Anscombe and “Hume and Julius Caesar”

Metaphilosophy 45 (4-5):668-674 (2014)
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Abstract

This article analyzes Elizabeth Anscombe's short piece “Hume and Julius Caesar” from the standpoint of traditional foundationalist epistemic criteria, and concludes that while Anscombe may be right about finding a mistake in Hume, she has also failed to fill in her own arguments in the way that her overall aim requires. Special allusion is made to the work of J. L. Austin, especially insofar as that work has to do with reformulating sentences so that they appear to meet foundationalist criteria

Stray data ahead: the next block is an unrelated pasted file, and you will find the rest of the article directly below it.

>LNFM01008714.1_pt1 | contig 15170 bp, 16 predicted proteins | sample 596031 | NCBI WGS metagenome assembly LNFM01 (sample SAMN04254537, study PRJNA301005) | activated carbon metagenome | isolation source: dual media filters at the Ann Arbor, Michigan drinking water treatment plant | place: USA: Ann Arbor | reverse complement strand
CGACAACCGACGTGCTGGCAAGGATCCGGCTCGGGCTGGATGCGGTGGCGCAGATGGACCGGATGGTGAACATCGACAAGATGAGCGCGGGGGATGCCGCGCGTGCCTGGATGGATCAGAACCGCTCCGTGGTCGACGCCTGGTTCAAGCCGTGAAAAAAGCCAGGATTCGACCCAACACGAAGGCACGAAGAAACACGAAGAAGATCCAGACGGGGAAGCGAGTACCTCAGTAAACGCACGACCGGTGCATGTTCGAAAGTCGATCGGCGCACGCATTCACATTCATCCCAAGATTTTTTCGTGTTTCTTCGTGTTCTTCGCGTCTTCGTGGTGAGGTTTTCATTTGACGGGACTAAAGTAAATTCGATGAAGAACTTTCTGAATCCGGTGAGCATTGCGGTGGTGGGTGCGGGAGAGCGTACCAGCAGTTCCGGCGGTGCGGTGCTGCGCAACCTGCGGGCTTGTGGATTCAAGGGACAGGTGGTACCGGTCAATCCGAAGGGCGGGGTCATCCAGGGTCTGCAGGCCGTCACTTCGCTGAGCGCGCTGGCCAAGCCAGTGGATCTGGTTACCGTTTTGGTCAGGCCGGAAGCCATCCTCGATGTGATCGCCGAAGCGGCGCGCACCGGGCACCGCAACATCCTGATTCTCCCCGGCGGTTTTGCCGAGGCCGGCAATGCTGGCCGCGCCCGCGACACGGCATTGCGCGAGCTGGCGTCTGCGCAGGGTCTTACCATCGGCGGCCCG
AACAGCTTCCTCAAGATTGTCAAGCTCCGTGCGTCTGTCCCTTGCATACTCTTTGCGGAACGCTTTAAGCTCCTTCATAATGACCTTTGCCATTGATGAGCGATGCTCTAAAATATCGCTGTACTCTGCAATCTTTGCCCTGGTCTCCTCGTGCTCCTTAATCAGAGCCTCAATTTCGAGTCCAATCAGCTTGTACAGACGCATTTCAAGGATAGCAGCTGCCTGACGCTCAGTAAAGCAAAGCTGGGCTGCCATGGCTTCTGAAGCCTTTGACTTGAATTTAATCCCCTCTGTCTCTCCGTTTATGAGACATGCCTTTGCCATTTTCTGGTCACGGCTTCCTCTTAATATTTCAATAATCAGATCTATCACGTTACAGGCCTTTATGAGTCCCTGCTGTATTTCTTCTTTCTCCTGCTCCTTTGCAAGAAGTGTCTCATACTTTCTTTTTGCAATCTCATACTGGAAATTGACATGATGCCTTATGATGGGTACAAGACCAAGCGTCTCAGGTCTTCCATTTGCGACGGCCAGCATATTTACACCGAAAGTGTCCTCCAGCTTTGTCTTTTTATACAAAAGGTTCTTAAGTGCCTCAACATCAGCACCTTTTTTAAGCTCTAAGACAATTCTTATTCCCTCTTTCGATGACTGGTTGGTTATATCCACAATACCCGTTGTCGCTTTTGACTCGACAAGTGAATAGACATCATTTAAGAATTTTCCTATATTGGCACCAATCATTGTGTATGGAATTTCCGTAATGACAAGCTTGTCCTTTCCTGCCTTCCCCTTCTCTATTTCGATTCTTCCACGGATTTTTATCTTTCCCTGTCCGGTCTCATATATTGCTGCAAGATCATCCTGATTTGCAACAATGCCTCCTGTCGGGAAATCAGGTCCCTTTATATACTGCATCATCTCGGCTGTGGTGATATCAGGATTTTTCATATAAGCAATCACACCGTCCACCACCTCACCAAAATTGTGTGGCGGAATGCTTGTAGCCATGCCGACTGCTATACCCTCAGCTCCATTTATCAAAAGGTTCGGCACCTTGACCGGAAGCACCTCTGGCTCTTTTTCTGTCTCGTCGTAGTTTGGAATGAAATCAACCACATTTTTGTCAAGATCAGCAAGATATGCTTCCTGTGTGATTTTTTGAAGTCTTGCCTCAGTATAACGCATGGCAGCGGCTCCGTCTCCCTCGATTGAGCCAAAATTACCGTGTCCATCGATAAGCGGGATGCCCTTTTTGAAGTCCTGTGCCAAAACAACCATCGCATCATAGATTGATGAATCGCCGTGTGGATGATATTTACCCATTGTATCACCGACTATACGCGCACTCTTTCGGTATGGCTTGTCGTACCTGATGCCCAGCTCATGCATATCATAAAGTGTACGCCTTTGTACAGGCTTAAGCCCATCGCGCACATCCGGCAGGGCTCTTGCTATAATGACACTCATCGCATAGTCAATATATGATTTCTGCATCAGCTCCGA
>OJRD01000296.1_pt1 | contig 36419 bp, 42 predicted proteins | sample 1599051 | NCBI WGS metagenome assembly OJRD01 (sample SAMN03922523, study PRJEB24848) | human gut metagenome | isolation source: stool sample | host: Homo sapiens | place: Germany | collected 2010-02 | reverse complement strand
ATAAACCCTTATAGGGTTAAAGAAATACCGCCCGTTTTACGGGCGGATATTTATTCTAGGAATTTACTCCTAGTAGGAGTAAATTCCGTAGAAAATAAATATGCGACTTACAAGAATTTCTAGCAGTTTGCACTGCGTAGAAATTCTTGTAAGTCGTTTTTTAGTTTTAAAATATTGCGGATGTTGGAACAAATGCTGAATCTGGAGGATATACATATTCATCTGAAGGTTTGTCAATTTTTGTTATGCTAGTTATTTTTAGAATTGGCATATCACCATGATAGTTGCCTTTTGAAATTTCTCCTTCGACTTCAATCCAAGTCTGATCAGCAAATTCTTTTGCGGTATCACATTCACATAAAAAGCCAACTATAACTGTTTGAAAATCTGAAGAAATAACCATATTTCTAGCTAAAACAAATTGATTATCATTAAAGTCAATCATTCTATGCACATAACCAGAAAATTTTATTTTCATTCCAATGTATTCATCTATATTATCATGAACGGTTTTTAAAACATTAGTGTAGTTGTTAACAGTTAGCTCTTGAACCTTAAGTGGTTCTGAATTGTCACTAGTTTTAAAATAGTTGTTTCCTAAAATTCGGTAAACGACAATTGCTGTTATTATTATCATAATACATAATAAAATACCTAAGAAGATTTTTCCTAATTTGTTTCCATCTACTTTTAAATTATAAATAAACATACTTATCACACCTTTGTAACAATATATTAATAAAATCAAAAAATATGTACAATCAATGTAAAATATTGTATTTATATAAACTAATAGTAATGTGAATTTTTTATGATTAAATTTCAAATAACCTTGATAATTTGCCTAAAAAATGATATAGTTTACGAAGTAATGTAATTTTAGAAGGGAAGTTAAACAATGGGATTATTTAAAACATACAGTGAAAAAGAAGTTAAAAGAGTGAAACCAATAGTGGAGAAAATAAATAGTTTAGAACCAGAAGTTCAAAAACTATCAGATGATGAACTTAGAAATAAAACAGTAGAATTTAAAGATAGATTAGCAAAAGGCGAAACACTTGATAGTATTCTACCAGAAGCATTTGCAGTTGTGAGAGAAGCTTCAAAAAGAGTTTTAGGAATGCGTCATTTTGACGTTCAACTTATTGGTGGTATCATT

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References found in this work

A Treatise of Human Nature.David Hume & A. D. Lindsay - 1958 - Philosophical Quarterly 8 (33):379-380.
Sense and Sensibilia.John Langshaw Austin - 1962 - Oxford University Press. Edited by G. Warnock.
A treatise of human nature.David Hume - 2007 - In Elizabeth Schmidt Radcliffe, Richard McCarty, Fritz Allhoff & Anand Vaidya (eds.), Late modern philosophy: essential readings with commentary. Oxford: Wiley-Blackwell.
From Parmenides to Wittgenstein.Gertrude Elizabeth Margaret Anscombe - 1981 - Minneapolis: University of Minnesota Press.

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